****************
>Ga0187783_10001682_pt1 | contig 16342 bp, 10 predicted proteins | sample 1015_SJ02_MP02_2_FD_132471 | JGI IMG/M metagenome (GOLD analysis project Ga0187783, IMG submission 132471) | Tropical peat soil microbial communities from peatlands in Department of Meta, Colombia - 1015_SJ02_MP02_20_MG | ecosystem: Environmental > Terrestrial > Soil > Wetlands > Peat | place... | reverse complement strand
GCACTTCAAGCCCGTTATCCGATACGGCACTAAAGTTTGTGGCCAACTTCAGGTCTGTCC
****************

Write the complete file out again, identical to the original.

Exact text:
>Ga0187783_10001682_pt1 | contig 16342 bp, 10 predicted proteins | sample 1015_SJ02_MP02_2_FD_132471 | JGI IMG/M metagenome (GOLD analysis project Ga0187783, IMG submission 132471) | Tropical peat soil microbial communities from peatlands in Department of Meta, Colombia - 1015_SJ02_MP02_20_MG | ecosystem: Environmental > Terrestrial > Soil > Wetlands > Peat | place... | reverse complement strand
GCACTTCAAGCCCGTTATCCGATACGGCACTAAAGTTTGTGGCCAACTTCAGGTCTGTCC